At $42.50, it isn’t cheap, but some will definitely find it worth having.

Z-Valve for the Automag RT

Since the Z-valve works so well in the Automag, Yoshi must have figured that he might as well make a version for the RT to try out. Near as I can tell, the Z-valve on/off he sells for the Automag and for the Automag RT are identical. I’m sure there are probably some microscopic differences in the valve piston length, but everything else appears identical. Rather than the AIR valve component found with the Automag kit, the RT kit includes a new power-tube spacer.

You’d think that, since the Z-valve for the Automag basically copies the design of the RT valve, that this valve would really make no difference when dropped into the Automag RT. That’s certainly what I thought, but I was dead wrong.

Everyone knows how the "reactive" trigger of the RT is supposed to work. The idea is that it kicks back with more force than it takes to fire the paintgun. The result should be that it’s easier to fire fast because the trigger returns faster, you should be less likely to short-stroke the trigger for the same reason, and you should have less problems starving out during rapid fire since the on/off will open faster. Increasing the input pressure into the ’gun increases the kick-back force of the trigger after the RT fires. One thing you are supposed to be able to do with this is get the kick-back force of the trigger to a point where you can find the "sweet-spot" where the RT will basically shoot full-auto as it bounces off your finger when it is held with a certain tension. I’ve never really been able to get this to work particularly consistently or well with the stock RT. With the RT Z-valve, it becomes a piece of cake to set it up however you want it.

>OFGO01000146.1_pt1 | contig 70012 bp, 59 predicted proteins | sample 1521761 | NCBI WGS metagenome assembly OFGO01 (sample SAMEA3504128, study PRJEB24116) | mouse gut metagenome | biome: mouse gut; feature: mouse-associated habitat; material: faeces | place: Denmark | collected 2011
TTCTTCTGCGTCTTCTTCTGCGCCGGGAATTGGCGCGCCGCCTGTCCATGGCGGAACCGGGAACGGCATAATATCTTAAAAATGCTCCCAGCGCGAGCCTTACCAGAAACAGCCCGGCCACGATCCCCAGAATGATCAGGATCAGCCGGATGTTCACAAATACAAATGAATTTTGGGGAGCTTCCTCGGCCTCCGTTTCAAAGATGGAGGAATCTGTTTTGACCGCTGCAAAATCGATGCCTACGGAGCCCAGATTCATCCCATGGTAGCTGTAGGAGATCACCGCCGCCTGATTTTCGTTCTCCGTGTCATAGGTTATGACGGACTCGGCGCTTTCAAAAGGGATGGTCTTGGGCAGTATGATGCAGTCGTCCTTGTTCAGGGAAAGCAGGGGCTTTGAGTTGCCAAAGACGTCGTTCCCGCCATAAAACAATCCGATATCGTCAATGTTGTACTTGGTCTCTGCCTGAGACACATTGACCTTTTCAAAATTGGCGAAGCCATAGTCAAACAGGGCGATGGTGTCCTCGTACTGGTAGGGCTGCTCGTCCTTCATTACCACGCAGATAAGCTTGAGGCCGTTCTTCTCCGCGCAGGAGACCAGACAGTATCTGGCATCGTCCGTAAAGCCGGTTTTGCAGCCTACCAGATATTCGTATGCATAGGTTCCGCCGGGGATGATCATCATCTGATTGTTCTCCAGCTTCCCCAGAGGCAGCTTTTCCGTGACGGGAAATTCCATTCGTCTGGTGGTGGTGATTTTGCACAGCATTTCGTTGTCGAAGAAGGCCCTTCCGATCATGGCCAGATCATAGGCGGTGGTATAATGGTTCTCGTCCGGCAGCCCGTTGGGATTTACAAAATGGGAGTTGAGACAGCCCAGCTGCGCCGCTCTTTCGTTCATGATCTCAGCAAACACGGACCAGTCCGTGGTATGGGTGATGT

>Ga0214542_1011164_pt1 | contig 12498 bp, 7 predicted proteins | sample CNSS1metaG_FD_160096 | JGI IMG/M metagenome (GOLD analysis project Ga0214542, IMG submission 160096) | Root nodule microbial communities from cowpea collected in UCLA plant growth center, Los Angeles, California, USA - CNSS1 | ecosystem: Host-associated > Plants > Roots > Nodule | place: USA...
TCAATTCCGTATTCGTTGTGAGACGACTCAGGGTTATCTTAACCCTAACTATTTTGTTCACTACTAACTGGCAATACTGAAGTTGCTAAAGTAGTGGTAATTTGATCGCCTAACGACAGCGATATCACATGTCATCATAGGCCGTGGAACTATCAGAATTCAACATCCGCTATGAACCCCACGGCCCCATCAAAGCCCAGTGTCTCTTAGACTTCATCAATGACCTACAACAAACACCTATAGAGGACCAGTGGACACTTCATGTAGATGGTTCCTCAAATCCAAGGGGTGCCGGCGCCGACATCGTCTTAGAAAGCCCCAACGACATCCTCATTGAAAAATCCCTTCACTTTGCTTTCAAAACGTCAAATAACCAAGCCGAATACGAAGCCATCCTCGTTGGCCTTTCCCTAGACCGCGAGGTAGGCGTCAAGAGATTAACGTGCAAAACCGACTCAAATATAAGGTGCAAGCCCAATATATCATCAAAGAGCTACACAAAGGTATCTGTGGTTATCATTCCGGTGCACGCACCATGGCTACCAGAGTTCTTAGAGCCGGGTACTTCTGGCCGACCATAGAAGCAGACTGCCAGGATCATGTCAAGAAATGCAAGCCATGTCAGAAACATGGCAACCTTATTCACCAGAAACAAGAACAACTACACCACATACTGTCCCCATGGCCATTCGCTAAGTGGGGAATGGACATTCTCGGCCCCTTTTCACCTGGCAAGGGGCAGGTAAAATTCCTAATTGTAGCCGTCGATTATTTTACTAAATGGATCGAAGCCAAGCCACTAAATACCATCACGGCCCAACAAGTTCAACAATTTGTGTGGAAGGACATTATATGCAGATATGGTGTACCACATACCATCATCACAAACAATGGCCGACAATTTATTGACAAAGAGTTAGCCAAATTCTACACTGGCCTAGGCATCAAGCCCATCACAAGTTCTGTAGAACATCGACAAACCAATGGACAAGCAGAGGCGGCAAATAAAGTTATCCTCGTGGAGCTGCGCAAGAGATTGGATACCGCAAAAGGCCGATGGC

When I first dropped the Z-valve and accompanying power-tube O-ring into an RT, the first thing I noticed was that the trigger pull had been shortened significantly. How short? Think electropneumatic short. Think mouse-click short. The trigger only had to move back something like 1 mm (or less) to get the ’gun to discharge. And discharge it did. Fast. In fact, it was hard to keep it from shooting anything but fast. The thing was going full auto and was hard to keep from shooting anything less than three shot bursts.

As it turns out, I was feeding it way too much pressure. With a little experimentation I found that the RT with a Z-valve seems to work only within a 100 psi range from 600-700 psi or so. Down around 600 psi, it shoots plain-old semi and kicks back pretty much like the stock RT (but still keeping the ultra-short trigger pull). As you turned the pressure further and further up towards 700 psi, the kick-back becomes progressively stronger and once up around 700 psi you can’t keep it from going full auto. It’s in that range between 600 psi and 700 psi input pressure that the real magic happens. As you turn the pressure up, it becomes easier and easier to find the full-auto sweet-spot. At lower pressures, it kicks back a little slower and doesn’t fire bursts as fast. The point of all this is that you can easily set it to fire however you want. With a little playing around, I found a great point around 650 psi where I could easily control whether I shot single shots or bursts, and it didn’t fire too fast to feed. It’s like an electropneumatic turbo-mode on steriods since you have full control over the trigger.